Estrogen Plus Progestin Replacement
Studies carried out in the 1980s suggested that adding the hormone progesterone to estrogen could offset the increased risk of uterine cancer linked to the use of estrogen by itself. For this reason, hormone replacement therapy using estrogen plus progestin (a synthetic form of progesterone) became a common way of treating women with menopausal symptoms.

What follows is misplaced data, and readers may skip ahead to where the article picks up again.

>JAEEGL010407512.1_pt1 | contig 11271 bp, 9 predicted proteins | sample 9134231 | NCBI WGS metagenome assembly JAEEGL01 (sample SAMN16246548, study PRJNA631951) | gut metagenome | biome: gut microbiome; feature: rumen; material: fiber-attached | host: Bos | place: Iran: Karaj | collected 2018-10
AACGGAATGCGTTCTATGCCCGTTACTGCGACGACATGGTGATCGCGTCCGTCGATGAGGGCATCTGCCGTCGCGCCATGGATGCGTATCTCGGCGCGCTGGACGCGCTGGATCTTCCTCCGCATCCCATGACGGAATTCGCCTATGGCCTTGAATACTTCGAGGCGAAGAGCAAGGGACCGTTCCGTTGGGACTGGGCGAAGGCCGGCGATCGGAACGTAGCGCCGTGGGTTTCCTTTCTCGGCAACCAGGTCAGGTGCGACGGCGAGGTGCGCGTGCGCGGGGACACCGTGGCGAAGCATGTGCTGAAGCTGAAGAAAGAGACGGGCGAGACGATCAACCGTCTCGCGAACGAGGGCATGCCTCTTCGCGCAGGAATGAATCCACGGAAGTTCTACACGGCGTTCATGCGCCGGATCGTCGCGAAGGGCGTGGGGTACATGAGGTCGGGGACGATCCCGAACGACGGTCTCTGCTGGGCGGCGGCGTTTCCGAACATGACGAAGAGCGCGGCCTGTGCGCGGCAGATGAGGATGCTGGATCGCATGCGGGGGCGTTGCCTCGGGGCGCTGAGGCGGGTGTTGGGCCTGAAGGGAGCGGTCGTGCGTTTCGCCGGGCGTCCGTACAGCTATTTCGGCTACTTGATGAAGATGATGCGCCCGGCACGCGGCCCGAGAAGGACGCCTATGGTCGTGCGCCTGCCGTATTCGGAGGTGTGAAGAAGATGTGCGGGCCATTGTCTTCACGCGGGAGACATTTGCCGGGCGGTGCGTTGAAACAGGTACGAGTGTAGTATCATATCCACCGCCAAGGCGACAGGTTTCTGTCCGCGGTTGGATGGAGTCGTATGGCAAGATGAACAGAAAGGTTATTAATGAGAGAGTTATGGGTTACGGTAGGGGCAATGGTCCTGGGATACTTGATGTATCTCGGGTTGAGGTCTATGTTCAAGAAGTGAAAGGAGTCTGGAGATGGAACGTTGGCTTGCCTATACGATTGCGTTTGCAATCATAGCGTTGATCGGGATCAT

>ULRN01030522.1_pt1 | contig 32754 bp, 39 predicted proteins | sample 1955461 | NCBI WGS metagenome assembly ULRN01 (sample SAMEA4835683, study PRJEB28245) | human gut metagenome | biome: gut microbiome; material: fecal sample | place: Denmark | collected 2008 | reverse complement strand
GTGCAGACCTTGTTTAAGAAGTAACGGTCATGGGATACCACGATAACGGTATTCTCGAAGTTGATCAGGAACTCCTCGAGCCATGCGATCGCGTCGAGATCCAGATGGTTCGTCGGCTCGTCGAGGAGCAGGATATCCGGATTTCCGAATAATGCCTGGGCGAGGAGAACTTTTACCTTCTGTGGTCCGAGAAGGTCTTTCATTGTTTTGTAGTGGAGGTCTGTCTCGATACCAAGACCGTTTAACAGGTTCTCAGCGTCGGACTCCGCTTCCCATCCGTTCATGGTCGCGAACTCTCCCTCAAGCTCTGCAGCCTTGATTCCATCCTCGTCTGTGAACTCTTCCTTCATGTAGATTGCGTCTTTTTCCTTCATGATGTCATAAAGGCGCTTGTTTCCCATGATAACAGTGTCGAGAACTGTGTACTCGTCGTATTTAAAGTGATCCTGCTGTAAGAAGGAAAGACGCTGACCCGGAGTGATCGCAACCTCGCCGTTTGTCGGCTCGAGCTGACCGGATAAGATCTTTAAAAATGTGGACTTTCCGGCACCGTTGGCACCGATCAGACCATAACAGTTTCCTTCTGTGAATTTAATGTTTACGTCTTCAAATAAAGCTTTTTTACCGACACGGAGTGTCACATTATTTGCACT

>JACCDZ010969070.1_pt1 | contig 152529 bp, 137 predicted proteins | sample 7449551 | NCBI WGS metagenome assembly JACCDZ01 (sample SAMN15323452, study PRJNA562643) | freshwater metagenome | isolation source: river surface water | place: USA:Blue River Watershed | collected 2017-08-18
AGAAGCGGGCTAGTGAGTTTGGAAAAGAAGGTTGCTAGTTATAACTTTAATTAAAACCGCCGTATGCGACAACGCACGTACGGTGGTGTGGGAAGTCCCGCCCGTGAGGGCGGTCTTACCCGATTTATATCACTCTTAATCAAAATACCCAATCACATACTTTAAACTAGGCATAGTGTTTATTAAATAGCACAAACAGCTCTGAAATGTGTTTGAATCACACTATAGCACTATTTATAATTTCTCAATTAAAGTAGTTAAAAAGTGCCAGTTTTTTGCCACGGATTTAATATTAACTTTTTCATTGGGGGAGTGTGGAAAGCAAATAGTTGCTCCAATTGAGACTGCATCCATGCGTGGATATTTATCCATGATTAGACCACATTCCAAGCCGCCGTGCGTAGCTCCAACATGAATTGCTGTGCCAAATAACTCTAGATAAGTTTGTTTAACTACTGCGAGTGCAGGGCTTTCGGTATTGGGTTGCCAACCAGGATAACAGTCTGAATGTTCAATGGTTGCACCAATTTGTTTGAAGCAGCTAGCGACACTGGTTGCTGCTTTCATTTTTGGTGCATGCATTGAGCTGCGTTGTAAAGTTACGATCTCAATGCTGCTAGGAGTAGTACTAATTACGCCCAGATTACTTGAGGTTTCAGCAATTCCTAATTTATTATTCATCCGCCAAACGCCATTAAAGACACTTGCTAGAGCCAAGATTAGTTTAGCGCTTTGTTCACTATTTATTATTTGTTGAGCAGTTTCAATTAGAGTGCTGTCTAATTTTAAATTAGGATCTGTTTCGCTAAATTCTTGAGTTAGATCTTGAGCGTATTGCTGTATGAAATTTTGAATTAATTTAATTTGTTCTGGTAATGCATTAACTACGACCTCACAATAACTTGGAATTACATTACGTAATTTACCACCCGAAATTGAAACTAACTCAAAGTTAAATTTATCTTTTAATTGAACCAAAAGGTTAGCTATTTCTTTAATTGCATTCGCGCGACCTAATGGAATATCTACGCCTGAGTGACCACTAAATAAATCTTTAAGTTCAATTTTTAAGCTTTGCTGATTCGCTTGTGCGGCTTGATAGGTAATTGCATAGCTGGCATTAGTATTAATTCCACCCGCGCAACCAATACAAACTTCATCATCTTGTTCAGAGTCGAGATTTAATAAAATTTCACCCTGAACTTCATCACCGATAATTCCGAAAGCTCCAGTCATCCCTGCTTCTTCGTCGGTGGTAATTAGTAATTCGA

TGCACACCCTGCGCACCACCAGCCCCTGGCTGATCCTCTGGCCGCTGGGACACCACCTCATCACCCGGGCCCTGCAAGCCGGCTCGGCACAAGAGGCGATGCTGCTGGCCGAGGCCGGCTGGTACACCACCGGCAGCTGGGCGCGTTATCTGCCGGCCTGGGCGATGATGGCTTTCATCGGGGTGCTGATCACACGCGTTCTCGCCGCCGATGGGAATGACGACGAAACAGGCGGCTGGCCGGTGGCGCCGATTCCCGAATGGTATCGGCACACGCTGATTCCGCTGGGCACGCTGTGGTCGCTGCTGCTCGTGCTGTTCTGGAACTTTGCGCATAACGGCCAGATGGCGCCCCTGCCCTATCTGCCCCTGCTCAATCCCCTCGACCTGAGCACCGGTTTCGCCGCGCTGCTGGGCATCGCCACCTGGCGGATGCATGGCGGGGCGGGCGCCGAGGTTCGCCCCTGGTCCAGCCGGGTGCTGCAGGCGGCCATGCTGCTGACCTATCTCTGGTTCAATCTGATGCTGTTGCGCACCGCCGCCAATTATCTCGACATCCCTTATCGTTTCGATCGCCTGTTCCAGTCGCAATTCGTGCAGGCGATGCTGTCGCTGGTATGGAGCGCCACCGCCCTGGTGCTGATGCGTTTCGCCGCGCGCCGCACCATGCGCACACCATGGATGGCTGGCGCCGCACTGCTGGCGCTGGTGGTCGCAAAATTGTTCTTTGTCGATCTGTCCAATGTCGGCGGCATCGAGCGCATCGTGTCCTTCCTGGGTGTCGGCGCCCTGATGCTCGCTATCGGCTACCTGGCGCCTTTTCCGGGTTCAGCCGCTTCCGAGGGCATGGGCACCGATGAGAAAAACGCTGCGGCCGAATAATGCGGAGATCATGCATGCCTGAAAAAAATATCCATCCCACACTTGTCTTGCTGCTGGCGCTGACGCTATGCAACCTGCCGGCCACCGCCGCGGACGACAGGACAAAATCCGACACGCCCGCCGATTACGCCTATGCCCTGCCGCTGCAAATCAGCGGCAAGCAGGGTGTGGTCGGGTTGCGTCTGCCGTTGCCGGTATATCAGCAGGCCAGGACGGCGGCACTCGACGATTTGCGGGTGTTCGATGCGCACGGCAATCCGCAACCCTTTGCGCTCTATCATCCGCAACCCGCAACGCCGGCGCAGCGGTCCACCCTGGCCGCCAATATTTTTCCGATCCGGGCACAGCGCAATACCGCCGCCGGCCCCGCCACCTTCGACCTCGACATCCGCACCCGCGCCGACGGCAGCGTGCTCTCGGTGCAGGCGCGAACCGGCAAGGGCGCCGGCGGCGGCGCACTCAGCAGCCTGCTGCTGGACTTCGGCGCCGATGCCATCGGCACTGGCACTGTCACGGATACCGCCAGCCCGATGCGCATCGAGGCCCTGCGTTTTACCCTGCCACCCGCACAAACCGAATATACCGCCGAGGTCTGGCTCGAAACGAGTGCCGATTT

However, a study of 16,000 menopausal women carried out by the Women’s Health Initiative was prematurely halted in 2002 when preliminary results indicated that the harm associated with this type of treatment outweighs the potential benefits. The major risks detected were an increased chance of developing invasive breast cancer, as well as an increased risk of strokes, heart attacks, and blood clots. While the data also revealed that hormone replacement with estrogen plus progestin lowered the risk of osteoporosis and colon cancer, these benefits were not considered to be sufficient to outweigh the other risks.